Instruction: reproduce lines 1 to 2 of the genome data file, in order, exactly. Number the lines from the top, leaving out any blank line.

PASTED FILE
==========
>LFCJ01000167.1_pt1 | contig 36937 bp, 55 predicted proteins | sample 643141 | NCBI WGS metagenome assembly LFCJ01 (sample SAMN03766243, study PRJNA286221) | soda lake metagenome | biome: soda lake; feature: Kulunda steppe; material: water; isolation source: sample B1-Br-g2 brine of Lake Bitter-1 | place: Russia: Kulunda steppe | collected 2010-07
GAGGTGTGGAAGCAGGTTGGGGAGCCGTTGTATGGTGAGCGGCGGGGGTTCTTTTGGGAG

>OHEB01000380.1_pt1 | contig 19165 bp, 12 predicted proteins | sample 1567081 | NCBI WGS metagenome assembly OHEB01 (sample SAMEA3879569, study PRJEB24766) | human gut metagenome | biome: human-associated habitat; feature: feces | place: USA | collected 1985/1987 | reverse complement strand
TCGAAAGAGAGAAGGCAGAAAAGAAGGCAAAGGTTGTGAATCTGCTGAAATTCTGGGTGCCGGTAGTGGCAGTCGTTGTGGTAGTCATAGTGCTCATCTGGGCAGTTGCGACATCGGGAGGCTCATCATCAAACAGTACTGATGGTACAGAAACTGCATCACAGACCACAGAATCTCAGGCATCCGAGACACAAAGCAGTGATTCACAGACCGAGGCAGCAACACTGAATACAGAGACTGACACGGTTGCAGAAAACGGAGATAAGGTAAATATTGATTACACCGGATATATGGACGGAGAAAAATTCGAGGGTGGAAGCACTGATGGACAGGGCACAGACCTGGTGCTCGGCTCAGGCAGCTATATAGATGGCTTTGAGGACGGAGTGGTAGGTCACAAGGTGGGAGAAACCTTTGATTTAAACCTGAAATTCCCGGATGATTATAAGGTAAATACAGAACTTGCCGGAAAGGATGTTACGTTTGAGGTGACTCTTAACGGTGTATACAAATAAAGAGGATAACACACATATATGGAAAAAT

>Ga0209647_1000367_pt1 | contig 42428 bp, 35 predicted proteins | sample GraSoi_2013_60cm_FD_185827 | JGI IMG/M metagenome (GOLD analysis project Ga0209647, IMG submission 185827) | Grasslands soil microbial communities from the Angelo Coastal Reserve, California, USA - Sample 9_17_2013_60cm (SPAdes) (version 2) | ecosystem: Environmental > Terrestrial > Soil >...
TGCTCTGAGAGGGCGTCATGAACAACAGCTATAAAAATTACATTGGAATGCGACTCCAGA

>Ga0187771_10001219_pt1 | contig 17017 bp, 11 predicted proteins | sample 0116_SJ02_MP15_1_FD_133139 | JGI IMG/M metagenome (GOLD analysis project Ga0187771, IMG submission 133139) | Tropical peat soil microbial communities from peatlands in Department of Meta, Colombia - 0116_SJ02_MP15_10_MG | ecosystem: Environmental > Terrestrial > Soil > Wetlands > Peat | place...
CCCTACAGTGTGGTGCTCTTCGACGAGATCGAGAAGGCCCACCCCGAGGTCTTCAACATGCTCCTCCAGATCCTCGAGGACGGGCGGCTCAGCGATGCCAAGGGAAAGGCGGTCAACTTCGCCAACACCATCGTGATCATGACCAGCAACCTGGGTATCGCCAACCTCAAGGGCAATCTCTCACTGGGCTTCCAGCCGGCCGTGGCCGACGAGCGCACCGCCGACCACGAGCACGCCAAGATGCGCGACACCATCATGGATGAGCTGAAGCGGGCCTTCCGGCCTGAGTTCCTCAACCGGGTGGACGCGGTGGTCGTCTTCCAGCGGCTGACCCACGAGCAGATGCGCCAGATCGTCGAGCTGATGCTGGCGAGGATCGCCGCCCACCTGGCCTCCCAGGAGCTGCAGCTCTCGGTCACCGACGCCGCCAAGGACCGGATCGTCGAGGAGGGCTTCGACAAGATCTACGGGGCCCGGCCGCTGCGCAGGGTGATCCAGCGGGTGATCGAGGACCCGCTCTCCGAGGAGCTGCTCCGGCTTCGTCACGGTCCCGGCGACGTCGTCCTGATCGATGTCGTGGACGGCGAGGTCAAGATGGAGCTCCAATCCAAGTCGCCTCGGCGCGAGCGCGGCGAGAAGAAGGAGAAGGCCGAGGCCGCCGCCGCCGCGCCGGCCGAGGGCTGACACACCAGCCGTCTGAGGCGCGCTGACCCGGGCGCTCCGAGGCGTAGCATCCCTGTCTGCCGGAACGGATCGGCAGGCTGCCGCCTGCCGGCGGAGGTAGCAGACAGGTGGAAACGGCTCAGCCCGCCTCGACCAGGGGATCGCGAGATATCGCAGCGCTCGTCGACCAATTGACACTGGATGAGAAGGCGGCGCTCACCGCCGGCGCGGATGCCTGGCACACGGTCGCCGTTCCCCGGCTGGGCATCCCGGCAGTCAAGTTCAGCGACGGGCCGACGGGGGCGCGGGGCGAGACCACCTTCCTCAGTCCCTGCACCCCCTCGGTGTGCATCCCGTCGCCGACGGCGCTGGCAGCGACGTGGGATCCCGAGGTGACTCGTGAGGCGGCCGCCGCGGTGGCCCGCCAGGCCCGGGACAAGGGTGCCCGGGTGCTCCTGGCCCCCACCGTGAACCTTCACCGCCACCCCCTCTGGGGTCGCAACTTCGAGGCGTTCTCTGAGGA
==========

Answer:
>LFCJ01000167.1_pt1 | contig 36937 bp, 55 predicted proteins | sample 643141 | NCBI WGS metagenome assembly LFCJ01 (sample SAMN03766243, study PRJNA286221) | soda lake metagenome | biome: soda lake; feature: Kulunda steppe; material: water; isolation source: sample B1-Br-g2 brine of Lake Bitter-1 | place: Russia: Kulunda steppe | collected 2010-07
GAGGTGTGGAAGCAGGTTGGGGAGCCGTTGTATGGTGAGCGGCGGGGGTTCTTTTGGGAG